In 1896, amateur strength specialist Franz Föttinger of Vienna performed a remarkable feat. He had two large wooden blocks attached to each other with a cord. The lower block also had some additional weights attached to it. On the top of the upper block, an ordinary needle was stuck; less than an inch of needle projected above the wood. Grasping the needle with his thumb and forefinger only, Föttinger managed to lift 28-1/2 pounds in the above manner. Föttinger was 59 years of age at the time and reported that he had been working on this feat for over five years.
At St. Louis Hall in Chicago, Illinois on May 7th, 1896, in front of 1000 spectators, Louis Cyr lifted a 535 lb. weight clear of the floor with one finger. This was just a warmup through, among the other feats performed that day: a “muscle out” with a 131-1/4 lb. dumbbell, held for five seconds at a perfect right angle to the body, then brought back to the shoulder with ease … a one arm press of 258-1/4 lb. dumbbell … shouldering with one hand, a 433 lb. barrel filled with sand and water … pressing a 162-1/2 lb dumbbell overhead 36 times in succession.
The North American Gymnastic Union was the oldest American institution for the education of teachers of physical training. It was originally established in 1866 and had many different homes. It began in New York City, then transferred to Chicago but eventually re-located after the great fire. This was the quite impressive location in Milwaukee during the late 1800’s. Shown here is a rare look at the inside and outside of this fantastic facility. Milwaukee was a hotbed of physical culture activity during that time largely due to the efforts of the Milwaukee Turners, and George Brosius.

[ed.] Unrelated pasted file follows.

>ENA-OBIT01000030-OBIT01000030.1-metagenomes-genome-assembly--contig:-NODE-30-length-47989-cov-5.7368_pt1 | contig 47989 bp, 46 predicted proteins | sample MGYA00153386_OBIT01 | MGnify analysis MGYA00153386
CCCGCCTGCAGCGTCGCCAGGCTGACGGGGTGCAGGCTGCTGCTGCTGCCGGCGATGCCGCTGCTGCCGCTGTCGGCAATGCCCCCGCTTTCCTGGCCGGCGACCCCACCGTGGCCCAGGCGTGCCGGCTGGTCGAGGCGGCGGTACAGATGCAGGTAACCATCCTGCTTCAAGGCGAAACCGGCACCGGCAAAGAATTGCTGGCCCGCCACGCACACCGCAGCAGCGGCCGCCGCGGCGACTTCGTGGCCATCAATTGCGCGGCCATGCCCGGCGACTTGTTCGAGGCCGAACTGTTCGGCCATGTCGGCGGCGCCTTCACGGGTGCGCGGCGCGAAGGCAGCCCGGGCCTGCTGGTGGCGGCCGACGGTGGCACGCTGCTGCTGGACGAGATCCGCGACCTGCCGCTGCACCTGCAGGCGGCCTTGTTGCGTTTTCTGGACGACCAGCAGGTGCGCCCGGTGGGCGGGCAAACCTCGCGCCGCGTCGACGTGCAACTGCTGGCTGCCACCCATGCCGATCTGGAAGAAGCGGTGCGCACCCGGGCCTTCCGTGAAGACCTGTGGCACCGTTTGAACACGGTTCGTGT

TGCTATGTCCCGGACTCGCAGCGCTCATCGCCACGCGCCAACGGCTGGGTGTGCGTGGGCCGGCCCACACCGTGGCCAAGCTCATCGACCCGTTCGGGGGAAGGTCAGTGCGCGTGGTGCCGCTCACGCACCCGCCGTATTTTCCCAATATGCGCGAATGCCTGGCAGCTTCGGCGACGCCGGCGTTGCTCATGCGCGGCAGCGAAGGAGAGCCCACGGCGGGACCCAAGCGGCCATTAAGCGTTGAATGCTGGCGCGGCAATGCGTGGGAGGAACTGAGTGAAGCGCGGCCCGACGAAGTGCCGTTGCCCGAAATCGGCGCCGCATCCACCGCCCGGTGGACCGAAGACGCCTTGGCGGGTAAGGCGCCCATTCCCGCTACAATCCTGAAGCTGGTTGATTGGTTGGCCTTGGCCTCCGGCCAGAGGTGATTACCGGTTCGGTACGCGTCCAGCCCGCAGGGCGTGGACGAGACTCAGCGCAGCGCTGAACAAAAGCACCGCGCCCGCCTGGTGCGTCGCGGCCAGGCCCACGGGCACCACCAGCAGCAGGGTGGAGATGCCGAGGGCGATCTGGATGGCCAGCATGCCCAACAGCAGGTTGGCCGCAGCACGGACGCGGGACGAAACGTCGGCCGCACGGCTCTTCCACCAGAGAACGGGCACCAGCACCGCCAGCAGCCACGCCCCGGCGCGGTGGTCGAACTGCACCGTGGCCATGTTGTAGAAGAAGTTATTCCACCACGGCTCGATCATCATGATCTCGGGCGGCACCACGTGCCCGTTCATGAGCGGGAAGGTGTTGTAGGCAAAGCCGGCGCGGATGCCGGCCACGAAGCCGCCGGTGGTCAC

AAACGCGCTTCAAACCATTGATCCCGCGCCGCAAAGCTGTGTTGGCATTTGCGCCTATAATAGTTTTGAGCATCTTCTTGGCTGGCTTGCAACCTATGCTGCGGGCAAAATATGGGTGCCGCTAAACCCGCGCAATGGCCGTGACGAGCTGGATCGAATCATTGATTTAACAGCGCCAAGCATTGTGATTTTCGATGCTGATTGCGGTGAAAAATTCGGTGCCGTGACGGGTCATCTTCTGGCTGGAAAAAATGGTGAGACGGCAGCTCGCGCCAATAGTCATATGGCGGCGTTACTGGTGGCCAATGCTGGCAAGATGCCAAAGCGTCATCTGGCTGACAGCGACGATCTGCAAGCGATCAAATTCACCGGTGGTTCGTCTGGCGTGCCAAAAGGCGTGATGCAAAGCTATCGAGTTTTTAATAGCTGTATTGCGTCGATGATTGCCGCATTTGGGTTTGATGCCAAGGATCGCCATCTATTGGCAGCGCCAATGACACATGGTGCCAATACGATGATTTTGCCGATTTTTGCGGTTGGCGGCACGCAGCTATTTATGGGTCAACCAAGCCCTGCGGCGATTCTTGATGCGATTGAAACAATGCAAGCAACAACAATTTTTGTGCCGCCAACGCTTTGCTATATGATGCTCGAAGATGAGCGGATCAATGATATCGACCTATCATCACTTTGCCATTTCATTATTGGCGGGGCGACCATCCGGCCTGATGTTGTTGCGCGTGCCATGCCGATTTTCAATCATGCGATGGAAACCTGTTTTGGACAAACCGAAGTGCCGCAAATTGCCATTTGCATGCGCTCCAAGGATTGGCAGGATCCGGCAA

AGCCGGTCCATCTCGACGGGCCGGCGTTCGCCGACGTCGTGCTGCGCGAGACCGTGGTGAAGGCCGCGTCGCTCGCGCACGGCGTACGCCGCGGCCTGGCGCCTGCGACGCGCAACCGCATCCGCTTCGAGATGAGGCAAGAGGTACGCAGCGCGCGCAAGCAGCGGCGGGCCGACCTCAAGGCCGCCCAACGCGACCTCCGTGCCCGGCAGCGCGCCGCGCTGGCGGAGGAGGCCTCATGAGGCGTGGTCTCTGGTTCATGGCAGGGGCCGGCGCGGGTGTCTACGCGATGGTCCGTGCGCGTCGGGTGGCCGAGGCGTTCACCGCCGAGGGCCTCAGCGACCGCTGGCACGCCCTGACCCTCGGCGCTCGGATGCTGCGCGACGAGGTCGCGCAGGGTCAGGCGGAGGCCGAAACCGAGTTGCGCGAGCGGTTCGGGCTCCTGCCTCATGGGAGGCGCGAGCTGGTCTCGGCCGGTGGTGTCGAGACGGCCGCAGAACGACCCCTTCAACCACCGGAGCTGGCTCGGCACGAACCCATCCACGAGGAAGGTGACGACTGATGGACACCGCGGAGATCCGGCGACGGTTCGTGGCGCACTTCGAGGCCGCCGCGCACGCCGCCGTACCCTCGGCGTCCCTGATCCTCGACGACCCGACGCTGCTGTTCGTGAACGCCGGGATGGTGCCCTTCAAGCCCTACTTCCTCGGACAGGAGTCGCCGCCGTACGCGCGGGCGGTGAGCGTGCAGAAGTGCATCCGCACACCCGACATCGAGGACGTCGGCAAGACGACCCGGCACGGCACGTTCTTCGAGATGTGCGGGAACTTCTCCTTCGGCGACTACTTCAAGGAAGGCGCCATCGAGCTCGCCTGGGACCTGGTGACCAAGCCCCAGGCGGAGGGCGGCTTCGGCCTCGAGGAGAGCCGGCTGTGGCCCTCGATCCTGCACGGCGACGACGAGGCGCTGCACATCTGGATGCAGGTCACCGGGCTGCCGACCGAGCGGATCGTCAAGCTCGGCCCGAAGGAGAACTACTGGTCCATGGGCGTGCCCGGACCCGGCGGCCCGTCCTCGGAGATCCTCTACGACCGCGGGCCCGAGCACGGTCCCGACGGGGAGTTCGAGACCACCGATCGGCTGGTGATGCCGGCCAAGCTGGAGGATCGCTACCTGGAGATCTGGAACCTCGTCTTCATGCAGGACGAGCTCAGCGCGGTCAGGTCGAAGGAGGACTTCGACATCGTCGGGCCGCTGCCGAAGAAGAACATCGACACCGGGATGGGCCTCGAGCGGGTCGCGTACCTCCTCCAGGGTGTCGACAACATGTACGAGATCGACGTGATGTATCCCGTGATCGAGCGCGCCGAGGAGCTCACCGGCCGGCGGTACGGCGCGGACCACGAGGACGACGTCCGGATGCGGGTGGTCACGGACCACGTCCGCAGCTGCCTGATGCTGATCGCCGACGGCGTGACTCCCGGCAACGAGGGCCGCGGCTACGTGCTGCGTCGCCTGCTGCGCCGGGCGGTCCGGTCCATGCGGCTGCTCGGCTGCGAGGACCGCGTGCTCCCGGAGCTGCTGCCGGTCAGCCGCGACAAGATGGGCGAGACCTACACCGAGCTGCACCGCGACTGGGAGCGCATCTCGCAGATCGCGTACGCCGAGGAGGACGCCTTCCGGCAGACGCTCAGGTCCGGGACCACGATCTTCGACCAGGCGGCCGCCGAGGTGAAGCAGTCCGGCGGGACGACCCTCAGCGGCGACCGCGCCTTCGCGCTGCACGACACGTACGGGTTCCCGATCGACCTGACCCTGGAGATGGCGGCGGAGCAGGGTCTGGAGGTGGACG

Hans Beck was a German strongman who excelled at barrel lifting feats. In the year 1896, in Munich, Germany, Beck cleaned and pressed a 249 lb. barrel three times and followed it up with another success lift of a 275-1/2 pound barrel — both mind-boggling feats! Shortly after, Beck clean and jerked that barbell sitting in the foreground, becoming the first man to lift 330 lbs. overhead.
In keeping with the saying Mens sana in corpore sano (A healthy mind in a healthy body) the University of Michigan built some of the finest gymnasia the world had ever seen in the late nineteenth century. The Waterman Gymnasium (pictured right and named for Joshua W. Waterman, a notable Detroit attorney who donated most of the funds) was completed in 1894. The Barbour Gymnasium for women (on left, named for Regent Levi L. Barbour), followed in 1896. The physical director of these facilities was George A. May and the above picture was how both grand buildings looked from the diag, circa 1927. The chem building now sits on the site where these gyms were once located.